Very happy to learn from this interview (in Japanese) director Hayakawa Chie is developing her Plan75 segment from Ten Years Japan into a feature-length. Plan75 was certainly one of the most impactful episodes of the short movie omnibus with a bold, emotionally dense, and salient subject matter which certainly demands further exploration beyond what the short format could only give an inkling.
Hayakawa, who studied photography at th New York School of Visual Arts, made a strong impression after her short movie Niagara was screened at Cannes in 2014. Since then, her profile and output has been rather low with only a handful of shorts in her filmography, only one of which is mentioned in the profile presented in the article–the Greece set and shot Bird. Why it has taken so long for this highly promising filmmaker to make her feature-length debut (as far as I can confirm) is odd to say the least.
Read my impressions of Plan75 as well as the all the other segments of Ten Years Japan at this link.
The Osaka Asian Film Festival will be held from March 8th to the 17th. The list of titles in each program were recently announced and, of course, the movies to be featured in their Indie Forum section are of the most interest to Indievisual. This year there are 10 films–7 features (one is actually a mid-length) and 3 shorts “by new innovative and challenging talents” according to the programmers. Here is a rundown of 2019 Indie Forum titles and a few other titles of note.
(Please click the titles to view the official OAFF 2019 page for each movie)
In English, the title conveys the Japanese for “goodbye” as the story details suggest, but is also a clever play on words meaning “what if that’s correct.” Director Ishibashi Yuho’s gorgeous photographic eye is also in full display.
After appearing at Indie Forum in 2017 with his sophomore narrative feature, Her Mother, Sato Yoshinori returns to Indie Forum with the world premiere of his first feature-length documentary. If you live in Japan, you may have caught sight of the mysterious figure wearing a tiger mask in Shinjuku. This is that person’s story.
True life models, actors, and musicians talk about pressing women’s issues in contemporary society for a documentary film director. Nishihara Takashi attempts to blur the lines of fact and fiction by allowing the subjects to talk about their lives, but not as themselves.
Two biracial men experiencing adversities living in Japan bond in Kawazoe Bilal’s short movie. The term “half” is often used to refer to people who are not “completely” Japanese. Kawazoe’s aim to depict these two characters on their journey to be “whole” is a thoughtful premise.
The mid-length work produced under the auspices of the Yamaguchi Center for Arts and Media looks to take audiences on a tour of Yamaguchi Prefecture’s natural beauty.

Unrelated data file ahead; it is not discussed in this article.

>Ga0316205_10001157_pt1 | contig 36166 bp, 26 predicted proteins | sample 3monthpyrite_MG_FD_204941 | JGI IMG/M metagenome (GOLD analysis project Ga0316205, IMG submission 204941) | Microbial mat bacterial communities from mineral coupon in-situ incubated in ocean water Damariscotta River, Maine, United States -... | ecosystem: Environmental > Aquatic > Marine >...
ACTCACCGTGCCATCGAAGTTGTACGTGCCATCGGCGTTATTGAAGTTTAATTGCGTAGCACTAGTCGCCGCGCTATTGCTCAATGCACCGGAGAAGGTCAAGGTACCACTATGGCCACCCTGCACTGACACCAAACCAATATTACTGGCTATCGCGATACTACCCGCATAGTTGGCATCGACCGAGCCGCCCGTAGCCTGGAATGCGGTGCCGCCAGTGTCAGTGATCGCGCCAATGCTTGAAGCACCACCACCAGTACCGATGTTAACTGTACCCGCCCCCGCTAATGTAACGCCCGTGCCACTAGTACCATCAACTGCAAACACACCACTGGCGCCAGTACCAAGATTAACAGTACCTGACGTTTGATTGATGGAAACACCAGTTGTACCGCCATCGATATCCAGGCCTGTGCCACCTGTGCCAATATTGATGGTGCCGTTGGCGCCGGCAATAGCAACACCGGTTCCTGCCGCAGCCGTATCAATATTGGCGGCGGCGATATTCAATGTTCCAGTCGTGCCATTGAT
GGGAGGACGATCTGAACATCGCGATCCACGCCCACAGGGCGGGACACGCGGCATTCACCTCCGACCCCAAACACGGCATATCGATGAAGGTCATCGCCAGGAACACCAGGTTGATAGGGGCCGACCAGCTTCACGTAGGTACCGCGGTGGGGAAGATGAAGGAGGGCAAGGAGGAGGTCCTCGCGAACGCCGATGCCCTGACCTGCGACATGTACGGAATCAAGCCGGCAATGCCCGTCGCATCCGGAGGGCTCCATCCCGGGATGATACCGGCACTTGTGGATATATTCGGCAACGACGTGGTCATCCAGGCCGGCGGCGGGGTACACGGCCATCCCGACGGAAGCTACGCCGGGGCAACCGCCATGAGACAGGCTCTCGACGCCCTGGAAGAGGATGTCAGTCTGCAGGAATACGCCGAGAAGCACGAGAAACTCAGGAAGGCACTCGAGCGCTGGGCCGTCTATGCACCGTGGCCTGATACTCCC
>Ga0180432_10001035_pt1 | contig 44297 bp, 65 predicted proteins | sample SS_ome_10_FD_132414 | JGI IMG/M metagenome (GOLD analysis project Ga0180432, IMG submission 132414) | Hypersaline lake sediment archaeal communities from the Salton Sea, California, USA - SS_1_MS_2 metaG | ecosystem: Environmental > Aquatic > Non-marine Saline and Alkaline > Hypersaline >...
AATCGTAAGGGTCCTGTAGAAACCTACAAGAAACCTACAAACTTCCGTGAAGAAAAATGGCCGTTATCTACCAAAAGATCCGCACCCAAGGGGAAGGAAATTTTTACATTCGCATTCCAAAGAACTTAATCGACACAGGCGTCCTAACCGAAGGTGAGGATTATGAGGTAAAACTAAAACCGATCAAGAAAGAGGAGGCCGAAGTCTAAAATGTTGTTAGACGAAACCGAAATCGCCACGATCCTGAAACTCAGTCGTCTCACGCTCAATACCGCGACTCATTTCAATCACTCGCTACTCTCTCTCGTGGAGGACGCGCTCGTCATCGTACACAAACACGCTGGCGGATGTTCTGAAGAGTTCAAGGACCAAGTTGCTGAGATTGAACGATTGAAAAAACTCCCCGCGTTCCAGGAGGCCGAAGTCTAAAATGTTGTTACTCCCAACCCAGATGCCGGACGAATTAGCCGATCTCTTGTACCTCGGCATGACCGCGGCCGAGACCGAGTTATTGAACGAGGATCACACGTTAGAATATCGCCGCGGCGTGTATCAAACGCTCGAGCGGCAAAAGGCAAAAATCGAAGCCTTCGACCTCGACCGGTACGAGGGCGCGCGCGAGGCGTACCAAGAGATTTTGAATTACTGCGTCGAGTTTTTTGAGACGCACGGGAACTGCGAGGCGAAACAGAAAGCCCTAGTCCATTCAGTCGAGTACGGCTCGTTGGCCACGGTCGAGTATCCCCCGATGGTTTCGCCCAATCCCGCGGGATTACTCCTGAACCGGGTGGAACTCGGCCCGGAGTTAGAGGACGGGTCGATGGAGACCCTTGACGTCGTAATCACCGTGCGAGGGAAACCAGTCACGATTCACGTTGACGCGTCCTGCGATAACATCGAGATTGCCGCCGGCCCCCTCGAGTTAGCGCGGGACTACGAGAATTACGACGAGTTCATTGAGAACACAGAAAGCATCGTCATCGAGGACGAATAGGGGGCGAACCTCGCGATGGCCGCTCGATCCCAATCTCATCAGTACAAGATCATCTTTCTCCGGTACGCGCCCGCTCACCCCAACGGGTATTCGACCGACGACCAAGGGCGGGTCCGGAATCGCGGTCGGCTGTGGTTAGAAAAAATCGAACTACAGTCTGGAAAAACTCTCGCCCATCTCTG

The Housen Cultural Foundation supports the study and production of cinema in graduate schools. The movies screened in this section have been given support by the Foundation and admission is free. Among the four works presented in 2019, Zon Pilone’s Sadao seems the most fascinating. An intentionally enigmatic piece delving into cinema history, art, and sound in an abstract manner that will not fall into simple categorization.
The Competition Section features an entry from Japan (rather a co-production between Japan, Thailand, Malaysia, and Korea): Jeux de plage. Once crowdfunded under the title “All Tomorrow’s Parties” and billed as a “girls destruction movie”, the Wa Entertainment (Hospitality, Chigasaki Story, Snow Woman) produced feature deals with the deep emotions running beneath the outward layers of young women through the story of their complicated ties to one another and others they meet. Director Natsuto Aimi, who has acted in Chigasaki Story and both acted and served as script supervisor on Snow Woman, makes her feature-length directorial debut.
The Closing Film is Daddy Issues, a Vietnamese movie helmed by Japanese director Ochiai Ken. After gaining attention on the world stage with Uzumasu Limelight, Ochiai followed up with the Vietnam movie Saigon Bodyguards which was a smash hit locally. Daddy Issues is an adaptation of Igarashi Takahisa’s novel ‘Papa to Musume’, which was adapted to film in Korea as Daddy You, Daddy Me. It tells the story of a father and daughter, diametrically opposites, who find they have switched bodies with one another.
Sadly, due to personal commitments I will not be able to attend the Osaka Asian Film Festival this year. However, I do hope to gain the cooperation of their press relations manager so that I may be granted permission to view online screeners and report my impressions of the Indie Forum lineup as I have done for the past two years. Please check the Indievisual Facebook or this blog for updates.
The two big festivals occuring at the start of the year have come and gone. While it would have been optimal to talk about the Japanese movies featured in each before either event began, the realities of pursuing Indievisual as a side project often means being a little late to the party. Nevertheless, here is an overview of the Japanese movies of particular interest to me here at Indievisual which were presented at the 2019 IFFR and Berlinale.
International Film Festival Rotterdam
It has been 5 years since Kusano Natsuka released her award-winning Antonym. However, she is back with an even more intriguing movie that, while touching upon themes of friendship similar to Antonym, boldly upturns the conventions of structure and storycraft, marking Kusano as an inventive filmmaker who embodies the indie spirit. Click here for more information.